The Canadian economy unexpectedly lost 7,000 jobs in February, giving little reason for the Bank of Canada to change its neutral stance on interest rates after strong hiring in January had raised hopes of renewed vigor in the labor market.

Statistics Canada’s employment report, released on Friday, was mixed, showing 18,900 full-time jobs were created in the month while 25,900 part-time positions disappeared. The private sector hired 35,200 new workers while the public sector shed 50,700. The services sector was hardest hit.

The unemployment rate held steady at 7.0 percent.

Analysts had forecast 15,000 new positions in the month, following a gain of 29,400 in January and a loss of 44,000 jobs in December.

A separate report by Statscan on Friday showed the country’s trade deficit narrowed more than expected in January to C$177 million ($161 million) from C$922 million in December. The December figure was revised down from C$1.66 billion previously.

Forecasters had predicted the trade gap would be C$1.22 billion.

The Canadian dollar weakened to a session low against the U.S. dollar after the data but investors were also taking in a U.S. report showing an acceleration of jobs growth, with employers adding 175,000 workers to their payrolls.

Economists cautioned against over reacting to the headline number on job losses, pointing out some of the more upbeat details of the report.

“I think the bigger picture here is the North American economy is still chugging ahead and I wouldn’t read too much into a negative print on the headline number in Canada,” said Doug Porter, chief economist at BMO Capital Markets.

The monthly job numbers are based on a household survey and are very volatile from month to month. Analysts prefer to look at the six-month trend, which shows the average monthly job gain was 4,200 in the six months to February versus 15,300 in the six months to January.

Mark Chandler, strategist at the Royal Bank of Canada, did not see the Bank of Canada reacting much to the job numbers.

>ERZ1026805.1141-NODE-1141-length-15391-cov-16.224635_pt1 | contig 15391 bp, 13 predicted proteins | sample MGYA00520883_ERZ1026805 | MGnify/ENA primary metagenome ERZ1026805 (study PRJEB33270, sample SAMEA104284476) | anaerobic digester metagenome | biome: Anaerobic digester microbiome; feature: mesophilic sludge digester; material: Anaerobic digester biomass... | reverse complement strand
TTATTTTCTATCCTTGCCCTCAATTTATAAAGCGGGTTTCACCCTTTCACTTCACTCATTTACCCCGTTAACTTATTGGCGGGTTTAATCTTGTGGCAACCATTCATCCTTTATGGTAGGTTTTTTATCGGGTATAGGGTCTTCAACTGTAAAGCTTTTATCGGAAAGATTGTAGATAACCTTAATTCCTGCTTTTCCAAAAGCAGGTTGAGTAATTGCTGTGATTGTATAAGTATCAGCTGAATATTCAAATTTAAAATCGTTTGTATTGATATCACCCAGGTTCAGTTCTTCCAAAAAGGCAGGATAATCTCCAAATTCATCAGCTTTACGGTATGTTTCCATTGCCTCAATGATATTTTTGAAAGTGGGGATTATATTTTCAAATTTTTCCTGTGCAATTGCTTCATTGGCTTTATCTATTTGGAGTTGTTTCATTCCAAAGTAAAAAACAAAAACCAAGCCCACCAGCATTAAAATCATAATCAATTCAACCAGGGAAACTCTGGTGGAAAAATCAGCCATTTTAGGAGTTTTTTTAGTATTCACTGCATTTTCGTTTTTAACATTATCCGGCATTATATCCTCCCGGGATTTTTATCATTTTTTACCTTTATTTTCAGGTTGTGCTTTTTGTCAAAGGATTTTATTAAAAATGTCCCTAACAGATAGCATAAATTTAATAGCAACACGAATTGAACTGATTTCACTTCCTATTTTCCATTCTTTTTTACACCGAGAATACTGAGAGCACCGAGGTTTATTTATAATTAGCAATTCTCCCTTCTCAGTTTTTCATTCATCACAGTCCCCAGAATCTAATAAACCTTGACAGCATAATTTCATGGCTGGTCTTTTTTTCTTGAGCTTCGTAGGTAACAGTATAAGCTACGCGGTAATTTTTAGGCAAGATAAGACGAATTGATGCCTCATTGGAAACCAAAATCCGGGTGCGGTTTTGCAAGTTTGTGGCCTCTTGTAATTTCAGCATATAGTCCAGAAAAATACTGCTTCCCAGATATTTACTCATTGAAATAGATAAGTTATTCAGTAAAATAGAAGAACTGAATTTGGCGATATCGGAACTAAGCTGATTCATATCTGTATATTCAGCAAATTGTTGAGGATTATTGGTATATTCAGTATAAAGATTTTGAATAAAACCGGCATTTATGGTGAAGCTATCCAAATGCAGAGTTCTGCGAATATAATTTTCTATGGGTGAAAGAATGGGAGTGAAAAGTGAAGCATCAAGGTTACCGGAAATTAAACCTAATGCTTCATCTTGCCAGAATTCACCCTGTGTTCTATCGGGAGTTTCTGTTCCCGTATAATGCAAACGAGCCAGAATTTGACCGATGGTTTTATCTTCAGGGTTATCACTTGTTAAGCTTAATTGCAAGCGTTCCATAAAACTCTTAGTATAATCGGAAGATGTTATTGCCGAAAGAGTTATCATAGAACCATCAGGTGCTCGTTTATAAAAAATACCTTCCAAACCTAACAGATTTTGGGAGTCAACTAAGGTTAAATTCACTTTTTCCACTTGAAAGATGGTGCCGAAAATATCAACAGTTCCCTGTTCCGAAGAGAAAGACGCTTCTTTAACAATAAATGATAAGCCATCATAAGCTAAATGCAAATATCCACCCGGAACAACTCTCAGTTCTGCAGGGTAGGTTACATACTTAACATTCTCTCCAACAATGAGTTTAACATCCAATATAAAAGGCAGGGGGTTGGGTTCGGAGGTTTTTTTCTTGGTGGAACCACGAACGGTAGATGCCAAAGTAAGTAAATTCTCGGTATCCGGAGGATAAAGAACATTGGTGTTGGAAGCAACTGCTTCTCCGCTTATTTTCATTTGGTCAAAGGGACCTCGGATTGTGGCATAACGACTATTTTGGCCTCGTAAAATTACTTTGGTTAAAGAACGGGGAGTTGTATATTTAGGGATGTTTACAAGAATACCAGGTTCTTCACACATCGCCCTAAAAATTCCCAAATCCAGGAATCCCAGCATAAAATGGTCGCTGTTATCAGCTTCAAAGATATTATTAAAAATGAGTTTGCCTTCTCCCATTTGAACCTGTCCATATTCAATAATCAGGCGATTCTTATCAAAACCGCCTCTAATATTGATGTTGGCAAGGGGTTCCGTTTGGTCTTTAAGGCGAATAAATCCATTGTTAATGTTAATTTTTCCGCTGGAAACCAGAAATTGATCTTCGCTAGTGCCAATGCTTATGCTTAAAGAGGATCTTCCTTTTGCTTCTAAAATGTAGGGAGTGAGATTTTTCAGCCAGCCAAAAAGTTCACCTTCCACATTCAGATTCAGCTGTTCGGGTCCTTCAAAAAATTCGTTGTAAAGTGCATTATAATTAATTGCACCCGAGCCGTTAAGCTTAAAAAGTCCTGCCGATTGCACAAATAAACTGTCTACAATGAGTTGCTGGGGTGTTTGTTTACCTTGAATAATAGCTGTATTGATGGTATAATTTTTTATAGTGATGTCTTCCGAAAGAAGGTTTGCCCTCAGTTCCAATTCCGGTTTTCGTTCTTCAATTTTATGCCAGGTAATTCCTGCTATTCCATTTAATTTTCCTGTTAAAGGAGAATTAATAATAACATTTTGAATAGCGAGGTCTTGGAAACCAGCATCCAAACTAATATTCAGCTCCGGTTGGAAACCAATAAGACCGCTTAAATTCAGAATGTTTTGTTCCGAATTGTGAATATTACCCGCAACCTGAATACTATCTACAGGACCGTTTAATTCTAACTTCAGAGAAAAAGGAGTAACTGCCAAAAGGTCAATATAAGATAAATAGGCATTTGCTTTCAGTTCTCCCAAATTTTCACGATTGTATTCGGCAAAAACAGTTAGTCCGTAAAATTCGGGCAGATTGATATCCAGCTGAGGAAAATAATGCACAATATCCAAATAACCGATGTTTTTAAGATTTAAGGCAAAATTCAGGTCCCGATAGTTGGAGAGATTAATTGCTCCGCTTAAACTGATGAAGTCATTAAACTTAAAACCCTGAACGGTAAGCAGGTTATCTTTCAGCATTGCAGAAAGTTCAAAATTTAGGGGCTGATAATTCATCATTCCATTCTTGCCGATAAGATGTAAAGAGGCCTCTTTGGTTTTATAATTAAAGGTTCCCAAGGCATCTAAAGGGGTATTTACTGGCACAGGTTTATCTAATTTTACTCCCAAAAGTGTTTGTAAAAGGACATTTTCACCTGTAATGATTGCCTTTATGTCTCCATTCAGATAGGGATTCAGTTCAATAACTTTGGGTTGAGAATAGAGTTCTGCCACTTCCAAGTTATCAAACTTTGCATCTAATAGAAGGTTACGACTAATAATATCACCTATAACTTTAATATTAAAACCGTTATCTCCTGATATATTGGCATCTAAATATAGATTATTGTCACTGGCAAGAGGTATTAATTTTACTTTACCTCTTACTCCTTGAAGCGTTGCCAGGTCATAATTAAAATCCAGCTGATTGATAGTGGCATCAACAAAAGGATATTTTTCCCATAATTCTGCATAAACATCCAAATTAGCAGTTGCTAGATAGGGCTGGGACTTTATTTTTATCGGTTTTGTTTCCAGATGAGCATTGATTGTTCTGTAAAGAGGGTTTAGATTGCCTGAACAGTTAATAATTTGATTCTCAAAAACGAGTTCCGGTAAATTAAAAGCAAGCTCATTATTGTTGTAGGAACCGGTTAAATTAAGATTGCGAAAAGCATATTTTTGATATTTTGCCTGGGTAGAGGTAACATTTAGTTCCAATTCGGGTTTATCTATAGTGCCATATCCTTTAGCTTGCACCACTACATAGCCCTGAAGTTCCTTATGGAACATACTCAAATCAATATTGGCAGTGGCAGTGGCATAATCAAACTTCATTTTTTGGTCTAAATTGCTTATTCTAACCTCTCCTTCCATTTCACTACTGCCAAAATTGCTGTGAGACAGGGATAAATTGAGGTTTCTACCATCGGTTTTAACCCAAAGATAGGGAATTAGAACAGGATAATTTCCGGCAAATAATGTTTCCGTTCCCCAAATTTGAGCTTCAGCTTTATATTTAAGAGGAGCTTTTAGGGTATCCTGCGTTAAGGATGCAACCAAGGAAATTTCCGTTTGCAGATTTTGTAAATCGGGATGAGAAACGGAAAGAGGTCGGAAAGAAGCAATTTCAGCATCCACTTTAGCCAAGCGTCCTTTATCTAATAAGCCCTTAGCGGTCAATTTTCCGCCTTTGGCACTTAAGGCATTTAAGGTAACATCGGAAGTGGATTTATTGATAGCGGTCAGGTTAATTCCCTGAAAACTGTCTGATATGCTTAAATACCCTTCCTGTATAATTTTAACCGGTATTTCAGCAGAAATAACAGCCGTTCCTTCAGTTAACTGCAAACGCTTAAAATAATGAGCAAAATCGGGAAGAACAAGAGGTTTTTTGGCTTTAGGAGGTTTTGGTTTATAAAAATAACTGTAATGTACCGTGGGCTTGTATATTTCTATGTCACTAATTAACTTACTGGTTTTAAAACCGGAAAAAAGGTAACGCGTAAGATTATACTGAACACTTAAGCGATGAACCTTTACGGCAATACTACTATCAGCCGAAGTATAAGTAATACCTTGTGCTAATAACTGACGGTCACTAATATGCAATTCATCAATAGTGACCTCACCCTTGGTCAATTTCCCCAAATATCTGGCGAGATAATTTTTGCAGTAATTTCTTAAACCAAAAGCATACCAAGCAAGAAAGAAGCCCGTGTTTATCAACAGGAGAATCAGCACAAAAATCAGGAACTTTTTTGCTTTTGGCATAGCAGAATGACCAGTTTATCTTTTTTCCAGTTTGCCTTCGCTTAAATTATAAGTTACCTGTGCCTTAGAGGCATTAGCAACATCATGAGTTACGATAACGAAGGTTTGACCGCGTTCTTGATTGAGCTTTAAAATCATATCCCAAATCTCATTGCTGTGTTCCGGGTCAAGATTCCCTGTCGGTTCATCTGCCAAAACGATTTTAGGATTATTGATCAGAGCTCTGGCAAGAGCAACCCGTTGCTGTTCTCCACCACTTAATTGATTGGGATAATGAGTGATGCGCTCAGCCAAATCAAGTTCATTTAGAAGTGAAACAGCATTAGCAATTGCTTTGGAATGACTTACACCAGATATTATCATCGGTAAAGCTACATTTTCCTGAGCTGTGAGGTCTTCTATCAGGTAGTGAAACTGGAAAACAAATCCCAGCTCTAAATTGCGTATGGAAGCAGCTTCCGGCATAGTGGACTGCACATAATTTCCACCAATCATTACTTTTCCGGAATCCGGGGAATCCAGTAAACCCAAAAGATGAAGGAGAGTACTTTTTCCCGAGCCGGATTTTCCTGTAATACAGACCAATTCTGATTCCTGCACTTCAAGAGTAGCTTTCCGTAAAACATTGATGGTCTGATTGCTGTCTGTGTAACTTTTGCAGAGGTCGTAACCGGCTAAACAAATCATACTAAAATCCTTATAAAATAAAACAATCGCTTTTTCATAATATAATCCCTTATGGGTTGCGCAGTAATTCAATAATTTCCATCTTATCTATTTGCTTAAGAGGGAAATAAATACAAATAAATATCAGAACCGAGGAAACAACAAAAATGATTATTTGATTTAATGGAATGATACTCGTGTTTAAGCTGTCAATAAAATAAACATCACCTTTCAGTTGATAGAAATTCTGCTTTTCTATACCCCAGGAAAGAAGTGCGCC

“I think the Bank of Canada would look at this number and say the underlying trend is not bad,” he said.

Canada’s economy outperformed that of the United States in recovering quickly from the 2008-09 recession, but growth has been sluggish as exports and business investment have failed to bounce back as expected.

The Bank of Canada has kept its main interest rate unchanged at 1.0 percent for over three years and this week reiterated its guidance that the next move could be either a rate hike or a cut.

Loonie Weakens

The Canadian dollar weakened to a session low against the U.S. dollar after the Canadian data but investors were also taking in more upbeat U.S payrolls data.

The Canadian dollar was at C$1.1055 to the greenback, or 90.46 U.S. cents, weaker than Thursday’s close of C$1.0992, or 90.98 U.S. cents. The loonie hit a session low of C$1.1064 shortly after the data was released.

Most of the employment setbacks were in the services sector. Employment in health care and social assistance fell by 27,500 in the month, and 24,600 workers in finance, insurance, real estate and leasing lost their jobs in the month.

The biggest employment creation took place in the “other services” category, which includes personal care services and civic and social organizations, which added 9,800 workers. The natural resources and agricultural industries hired 9,800 and 7,900 employees, respectively.

Wages for permanent employees rose 2.7 percent in the year to February, unchanged from January and well above the inflation rate.

Trade Deficit Narrows

The trade figures released on Friday were a pleasant surprise for markets, with the gap narrowing more than expected.

Exports edged up 0.2 percent for the month, largely due to strong prices for commodities such as crude oil, bitumen and natural gas. The overall prices for exports jumped 5.8 percent while volumes fell 5.3 percent.

Imports declined 1.6 percent, pulled lower by weak auto and energy product shipments.

The country’s trade surplus with the United States, by far its top trading partner, widened to C$3.62 billion in January from C$3.17 billion in December.

In a third data series, Statscan also said labor productivity in Canadian businesses rose by a higher-than-expected 1.0 percent in the fourth quarter of last year, the biggest gain since the first quarter of 2010 and surpassing the U.S. productivity gain of 0.7 percent in the same period. (Reuters)